Falc’hun has ascertained that a penultimate accent is most common throughout rural or marginal areas, while an antepenultimate accent is found in larger urban centers and coastal areas that presumably had more traffic and contact from foreign speakers such as Greek. He thus proposes that the penultimate accent of Gaulish preceded the antepenultimate one, which may have been an innovation from foreign contact. Falc’hun notes also that these same patterns hold true for British cities (e.g. Br-La *Eburācum /eb.ˈur.aː.kum/ > Eng York). Falc’hun considers that the antepenultimate position for these toponyms would sometimes be possible according to Greek accent rules, but not Latin ones. From this he reasons that Greek influence is what resulted in the newer, urban accent.

Schrijver is not convinced that Greek influence would result in an antepenultimate position, noting that the penultimate stress often already agrees with Greek accentuation rules. So the exact origin or cause of the antepenultimate stress remains mysterious. But Schrijver otherwise finds Falc’hun’s theory persuasive.

While I would like to add de Bernardo Stempel’s 1995 work ‘Gaulish Accentuation: Results and Outlook’ to the discussion, it is unfortunately out of print and totally inaccessible to anyone who lacks university library access. Schrijver merely describes it as “[mentioning] a number of vowel alternations in Gaulish words, some of which might have something to do with stress.”

A final consideration for Gaulish is its many shared innovations with Brittonic. While Schrijver (1995) believes that these post-date the Roman invasions in Brittonic and are thus nothing more than a South-to-North migration of Gallo-Roman influence, he notes that John Koch is of the opinion that there is more of a Gallo-Brittonic unity. As you can see in the model below, de Bernardo Stempel likewise and more recently considers there to have been a unity beyond just post-Roman contact. This should hardly be surprising, in light of the fact that tribes such as the Atrebates held territory on both sides of the English Channel.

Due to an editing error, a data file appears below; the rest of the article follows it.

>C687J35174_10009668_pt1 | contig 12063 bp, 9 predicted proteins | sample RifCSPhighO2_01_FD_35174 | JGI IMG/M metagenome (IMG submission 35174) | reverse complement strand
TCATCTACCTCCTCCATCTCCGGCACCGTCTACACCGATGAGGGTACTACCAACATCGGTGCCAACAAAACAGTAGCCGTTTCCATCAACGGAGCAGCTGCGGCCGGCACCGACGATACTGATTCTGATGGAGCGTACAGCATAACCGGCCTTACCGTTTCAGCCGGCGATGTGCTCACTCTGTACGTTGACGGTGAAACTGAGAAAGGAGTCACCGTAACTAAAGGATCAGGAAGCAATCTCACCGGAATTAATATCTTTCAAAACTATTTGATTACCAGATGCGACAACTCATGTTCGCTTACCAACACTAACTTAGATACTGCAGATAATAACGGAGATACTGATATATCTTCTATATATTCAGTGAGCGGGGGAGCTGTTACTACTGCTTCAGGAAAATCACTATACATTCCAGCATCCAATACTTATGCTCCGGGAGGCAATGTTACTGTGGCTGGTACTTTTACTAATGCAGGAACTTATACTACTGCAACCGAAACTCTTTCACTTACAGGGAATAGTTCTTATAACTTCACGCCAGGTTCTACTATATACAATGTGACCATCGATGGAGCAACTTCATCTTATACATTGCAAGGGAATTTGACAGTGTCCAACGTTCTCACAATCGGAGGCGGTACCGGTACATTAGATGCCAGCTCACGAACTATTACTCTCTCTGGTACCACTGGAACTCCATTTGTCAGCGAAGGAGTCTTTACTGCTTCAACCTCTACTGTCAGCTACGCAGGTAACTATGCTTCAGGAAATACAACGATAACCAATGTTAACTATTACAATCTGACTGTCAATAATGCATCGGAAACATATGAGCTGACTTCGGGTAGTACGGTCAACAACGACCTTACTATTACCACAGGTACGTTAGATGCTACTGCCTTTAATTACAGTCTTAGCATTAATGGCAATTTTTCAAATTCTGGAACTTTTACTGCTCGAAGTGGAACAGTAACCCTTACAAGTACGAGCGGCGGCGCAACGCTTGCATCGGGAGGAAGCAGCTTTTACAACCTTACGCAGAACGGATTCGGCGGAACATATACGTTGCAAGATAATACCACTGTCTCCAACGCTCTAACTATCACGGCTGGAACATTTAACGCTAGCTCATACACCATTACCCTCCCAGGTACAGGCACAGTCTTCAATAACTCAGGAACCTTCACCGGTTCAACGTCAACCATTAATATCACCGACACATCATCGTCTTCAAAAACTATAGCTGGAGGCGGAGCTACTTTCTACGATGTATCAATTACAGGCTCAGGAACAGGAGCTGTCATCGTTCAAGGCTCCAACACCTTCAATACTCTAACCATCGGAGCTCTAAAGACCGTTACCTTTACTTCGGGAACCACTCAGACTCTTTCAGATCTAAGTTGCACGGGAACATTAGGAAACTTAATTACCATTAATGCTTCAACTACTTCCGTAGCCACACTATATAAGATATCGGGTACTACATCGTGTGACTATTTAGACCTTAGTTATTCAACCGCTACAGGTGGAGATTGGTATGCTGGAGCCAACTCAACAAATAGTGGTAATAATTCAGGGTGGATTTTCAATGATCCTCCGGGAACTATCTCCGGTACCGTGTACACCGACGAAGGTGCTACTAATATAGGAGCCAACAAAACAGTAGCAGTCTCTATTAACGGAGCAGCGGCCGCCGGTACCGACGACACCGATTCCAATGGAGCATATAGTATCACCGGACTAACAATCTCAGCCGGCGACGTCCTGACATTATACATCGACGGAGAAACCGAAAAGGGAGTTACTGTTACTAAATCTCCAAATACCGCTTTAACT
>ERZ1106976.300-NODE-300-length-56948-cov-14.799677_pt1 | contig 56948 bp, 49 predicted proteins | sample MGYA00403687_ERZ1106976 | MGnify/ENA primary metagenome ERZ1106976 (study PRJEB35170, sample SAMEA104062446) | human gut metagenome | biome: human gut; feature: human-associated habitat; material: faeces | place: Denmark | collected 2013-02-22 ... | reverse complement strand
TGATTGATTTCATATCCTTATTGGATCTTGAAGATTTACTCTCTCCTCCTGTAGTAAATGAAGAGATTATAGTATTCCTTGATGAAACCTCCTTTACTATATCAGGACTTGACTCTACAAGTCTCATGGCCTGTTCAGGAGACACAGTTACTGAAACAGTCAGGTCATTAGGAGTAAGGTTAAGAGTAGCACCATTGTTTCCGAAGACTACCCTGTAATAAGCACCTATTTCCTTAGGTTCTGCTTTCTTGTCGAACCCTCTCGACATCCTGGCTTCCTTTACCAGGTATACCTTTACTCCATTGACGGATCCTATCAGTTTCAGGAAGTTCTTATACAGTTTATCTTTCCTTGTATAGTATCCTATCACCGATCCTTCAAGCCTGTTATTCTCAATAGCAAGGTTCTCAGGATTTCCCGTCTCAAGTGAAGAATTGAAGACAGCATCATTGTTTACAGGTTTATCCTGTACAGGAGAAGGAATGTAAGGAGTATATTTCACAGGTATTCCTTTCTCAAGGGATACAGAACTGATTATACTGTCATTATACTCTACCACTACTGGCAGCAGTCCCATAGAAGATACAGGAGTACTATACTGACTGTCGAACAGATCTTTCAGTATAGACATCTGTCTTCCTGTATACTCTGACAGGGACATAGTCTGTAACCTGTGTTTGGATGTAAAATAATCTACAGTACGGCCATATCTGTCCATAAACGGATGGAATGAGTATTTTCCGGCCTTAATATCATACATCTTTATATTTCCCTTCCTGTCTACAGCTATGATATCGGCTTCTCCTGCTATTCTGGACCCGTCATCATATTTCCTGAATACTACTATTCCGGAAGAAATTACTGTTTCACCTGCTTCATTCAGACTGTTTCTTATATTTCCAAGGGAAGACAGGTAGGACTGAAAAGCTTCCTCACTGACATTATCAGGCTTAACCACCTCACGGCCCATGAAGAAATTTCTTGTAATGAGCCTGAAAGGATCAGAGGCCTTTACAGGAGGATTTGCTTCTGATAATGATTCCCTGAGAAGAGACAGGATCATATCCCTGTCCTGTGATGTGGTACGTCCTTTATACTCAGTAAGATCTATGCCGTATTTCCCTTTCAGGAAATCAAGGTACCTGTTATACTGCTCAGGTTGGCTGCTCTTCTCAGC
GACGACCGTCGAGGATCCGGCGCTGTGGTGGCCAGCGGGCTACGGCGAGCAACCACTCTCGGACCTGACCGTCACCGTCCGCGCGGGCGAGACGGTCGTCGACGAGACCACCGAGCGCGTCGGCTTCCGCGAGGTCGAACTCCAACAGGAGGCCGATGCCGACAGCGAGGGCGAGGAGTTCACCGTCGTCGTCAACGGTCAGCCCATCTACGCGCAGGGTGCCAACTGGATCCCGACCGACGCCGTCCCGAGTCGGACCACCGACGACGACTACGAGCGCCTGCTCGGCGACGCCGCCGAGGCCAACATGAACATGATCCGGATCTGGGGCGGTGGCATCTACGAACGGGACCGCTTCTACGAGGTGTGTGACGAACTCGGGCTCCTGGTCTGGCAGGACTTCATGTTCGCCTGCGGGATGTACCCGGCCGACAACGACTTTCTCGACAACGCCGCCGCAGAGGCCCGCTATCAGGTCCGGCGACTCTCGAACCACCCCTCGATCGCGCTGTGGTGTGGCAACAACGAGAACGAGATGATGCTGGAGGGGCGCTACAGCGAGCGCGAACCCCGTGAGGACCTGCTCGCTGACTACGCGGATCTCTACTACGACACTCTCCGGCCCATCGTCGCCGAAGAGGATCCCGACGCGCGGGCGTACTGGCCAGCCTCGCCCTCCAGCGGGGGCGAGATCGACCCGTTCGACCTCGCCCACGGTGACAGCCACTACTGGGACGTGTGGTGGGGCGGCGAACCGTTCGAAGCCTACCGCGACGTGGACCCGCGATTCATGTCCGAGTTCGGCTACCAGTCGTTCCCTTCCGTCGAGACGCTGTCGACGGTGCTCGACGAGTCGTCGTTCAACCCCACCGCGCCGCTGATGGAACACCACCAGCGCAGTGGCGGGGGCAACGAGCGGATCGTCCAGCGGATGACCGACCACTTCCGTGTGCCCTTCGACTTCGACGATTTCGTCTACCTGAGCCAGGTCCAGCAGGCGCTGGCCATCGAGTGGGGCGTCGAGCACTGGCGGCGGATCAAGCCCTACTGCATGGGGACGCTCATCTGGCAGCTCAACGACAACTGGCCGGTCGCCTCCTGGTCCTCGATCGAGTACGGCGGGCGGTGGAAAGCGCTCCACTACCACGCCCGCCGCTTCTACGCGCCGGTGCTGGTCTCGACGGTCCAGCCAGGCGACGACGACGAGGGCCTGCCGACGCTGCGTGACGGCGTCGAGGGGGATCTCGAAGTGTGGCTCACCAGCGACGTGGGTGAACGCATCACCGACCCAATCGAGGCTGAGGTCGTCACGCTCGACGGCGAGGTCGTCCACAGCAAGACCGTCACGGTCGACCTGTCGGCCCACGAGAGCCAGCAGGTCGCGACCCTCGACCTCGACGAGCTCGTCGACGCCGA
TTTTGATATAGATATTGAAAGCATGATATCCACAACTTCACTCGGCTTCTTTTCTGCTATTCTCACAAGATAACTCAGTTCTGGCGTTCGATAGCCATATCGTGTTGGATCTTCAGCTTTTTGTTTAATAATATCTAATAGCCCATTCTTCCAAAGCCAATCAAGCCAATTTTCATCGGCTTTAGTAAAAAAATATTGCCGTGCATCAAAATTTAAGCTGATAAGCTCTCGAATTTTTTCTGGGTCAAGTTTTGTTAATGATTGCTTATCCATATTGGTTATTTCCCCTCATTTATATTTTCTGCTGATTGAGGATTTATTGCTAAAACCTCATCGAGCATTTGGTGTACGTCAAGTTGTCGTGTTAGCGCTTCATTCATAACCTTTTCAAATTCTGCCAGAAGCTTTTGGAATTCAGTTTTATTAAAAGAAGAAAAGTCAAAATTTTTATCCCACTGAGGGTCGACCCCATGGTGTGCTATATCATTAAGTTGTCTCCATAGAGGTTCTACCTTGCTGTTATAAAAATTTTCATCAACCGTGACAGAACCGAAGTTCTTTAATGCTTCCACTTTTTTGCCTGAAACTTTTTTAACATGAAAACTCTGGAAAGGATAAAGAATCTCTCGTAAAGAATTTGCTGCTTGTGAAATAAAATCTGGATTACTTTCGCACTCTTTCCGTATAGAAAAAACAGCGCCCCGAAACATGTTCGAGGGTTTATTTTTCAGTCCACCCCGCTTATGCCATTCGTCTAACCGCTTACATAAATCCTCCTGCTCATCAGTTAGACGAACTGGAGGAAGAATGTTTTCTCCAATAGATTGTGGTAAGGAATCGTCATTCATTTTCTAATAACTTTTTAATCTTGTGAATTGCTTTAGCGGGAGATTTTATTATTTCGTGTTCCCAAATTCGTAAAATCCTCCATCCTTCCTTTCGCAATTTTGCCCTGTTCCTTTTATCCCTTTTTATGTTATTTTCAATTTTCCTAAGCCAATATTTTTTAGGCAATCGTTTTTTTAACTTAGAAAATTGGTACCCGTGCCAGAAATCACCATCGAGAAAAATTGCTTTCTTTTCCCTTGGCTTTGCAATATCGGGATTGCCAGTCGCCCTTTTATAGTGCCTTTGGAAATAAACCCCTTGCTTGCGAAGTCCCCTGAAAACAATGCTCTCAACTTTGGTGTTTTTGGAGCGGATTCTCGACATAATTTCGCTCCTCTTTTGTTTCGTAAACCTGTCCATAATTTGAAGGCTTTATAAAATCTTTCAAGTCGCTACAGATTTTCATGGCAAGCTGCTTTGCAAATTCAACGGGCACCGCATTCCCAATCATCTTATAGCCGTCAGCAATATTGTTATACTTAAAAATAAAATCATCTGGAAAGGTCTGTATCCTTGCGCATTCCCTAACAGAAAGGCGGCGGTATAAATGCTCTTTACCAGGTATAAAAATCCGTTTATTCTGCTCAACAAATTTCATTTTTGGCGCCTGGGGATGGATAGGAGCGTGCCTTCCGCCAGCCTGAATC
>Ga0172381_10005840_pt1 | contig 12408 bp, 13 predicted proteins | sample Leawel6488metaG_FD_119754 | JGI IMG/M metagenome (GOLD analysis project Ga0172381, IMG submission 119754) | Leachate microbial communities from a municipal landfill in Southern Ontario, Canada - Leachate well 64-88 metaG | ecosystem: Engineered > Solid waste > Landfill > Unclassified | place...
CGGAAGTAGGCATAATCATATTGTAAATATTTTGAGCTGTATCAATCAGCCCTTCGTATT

Celtic language tree
From Arenas-Esteban & de Bernardo Stempel (2011)

So it would be cogent to think that Brittonic and Gaulish had likewise shared accentual properties, especially since accents are known to be easily transmittable from sustained contact. Since we know that Brittonic originally had an initial accent before the Roman period, but shifted to its characteristic penultimate position perhaps one or two centuries later, Gaulish may likewise have shared this initial stress in earlier times. But, only an oxytonic stress placement can be entirely ruled out.

Other Continental Evidence

In 1995, Schrijver bluntly intoned, “Nothing is known about the stress in Celtiberian and Lepontic.” But there has been some analysis of these lesser-understood Continental languages since then.